The State of Speech Engines
The transformation that speech engines have experienced over the past few years has been nothing short of phenomenal, due in no small part to advancements in important areas like artificial intelligence and improvements in accuracy, performance, and scale.
Innovations and progress continued in 2020, despite a global pandemic that presented significant challenges to the industry. Now, speech engines and the technologies that drive them appear poised to capitalize on an evolving business and consumer landscape that increasingly prefers and depends on speech.
Abhinav Misra, an associate research scientist in speech and natural language processing at ETS, says the performance of speech recognition engines has improved dramatically since the advent of deep neural networks (DNN), with more organizations and consumers reaping the benefits.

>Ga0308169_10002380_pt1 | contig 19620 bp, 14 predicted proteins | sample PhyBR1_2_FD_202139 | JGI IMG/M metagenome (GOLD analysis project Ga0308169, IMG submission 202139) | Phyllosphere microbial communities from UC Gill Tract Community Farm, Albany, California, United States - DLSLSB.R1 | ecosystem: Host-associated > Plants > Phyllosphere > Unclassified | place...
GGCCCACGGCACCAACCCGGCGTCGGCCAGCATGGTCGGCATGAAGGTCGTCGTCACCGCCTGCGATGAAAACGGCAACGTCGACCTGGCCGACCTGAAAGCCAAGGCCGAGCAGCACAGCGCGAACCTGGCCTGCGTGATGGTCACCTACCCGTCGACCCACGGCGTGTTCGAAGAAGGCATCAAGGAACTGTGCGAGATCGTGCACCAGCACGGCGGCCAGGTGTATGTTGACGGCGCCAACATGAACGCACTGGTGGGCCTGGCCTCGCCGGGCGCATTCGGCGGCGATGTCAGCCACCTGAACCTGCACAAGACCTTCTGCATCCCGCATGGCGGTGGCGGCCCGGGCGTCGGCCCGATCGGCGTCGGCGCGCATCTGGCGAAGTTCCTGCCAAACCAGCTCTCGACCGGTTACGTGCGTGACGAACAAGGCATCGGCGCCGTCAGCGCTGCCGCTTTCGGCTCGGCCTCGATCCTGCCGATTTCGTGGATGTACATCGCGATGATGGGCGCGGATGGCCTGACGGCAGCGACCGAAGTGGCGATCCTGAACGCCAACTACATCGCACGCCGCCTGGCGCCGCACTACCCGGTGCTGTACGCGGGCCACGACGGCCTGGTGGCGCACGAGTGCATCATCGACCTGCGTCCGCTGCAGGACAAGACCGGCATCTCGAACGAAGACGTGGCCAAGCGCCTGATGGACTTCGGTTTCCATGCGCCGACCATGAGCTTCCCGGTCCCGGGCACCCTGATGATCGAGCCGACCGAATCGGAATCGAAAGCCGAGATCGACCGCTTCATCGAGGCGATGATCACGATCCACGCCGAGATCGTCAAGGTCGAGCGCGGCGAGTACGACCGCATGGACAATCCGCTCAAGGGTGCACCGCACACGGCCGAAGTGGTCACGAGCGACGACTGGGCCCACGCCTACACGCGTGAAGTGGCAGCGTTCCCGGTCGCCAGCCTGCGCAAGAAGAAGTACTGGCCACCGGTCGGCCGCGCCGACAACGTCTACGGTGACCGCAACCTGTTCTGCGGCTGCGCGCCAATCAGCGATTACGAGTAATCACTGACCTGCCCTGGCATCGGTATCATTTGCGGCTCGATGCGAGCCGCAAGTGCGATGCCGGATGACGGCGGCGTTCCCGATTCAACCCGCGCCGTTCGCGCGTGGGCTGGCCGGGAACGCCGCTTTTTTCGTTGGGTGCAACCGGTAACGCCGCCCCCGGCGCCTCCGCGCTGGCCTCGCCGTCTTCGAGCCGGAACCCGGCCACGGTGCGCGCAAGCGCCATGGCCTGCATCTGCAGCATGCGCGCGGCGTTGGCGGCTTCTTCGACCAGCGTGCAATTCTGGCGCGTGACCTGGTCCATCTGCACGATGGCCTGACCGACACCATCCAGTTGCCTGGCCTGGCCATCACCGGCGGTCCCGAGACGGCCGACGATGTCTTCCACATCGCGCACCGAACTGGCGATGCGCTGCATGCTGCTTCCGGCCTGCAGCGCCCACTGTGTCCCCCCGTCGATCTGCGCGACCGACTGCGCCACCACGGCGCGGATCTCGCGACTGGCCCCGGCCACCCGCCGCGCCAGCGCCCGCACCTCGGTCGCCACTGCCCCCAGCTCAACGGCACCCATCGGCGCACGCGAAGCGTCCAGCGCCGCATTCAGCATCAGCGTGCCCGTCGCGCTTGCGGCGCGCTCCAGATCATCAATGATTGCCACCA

“As a greater number of people increasingly use voice assistants, businesses are collecting more data to feed these AI algorithms and further improve speech engine performance,” he says.
Judith Bishop, senior director of AI specialists at Appen, agrees.
“Automatic speech recognition engines have become significantly more powerful and versatile. The major engines are now able to recognize a much broader range of voices across age groups, including children’s voices, which are significantly different from adults,” she says.
Bishop adds that COVID-19 helped spur recent innovation. “The pandemic has put an emphasis on speech recognition in noisy conditions, with noise suppression algorithms to cope with background noise becoming a significant focus over the last year. As a result, speech no longer has to be directed quite as loudly and clearly to devices at close range, and speech can now be detected and understood even in some situations where the speaker is addressing the device indirectly, such as while preparing a meal. These advances further underscore how speech engines are more closely approaching the natural conditions of human communication.”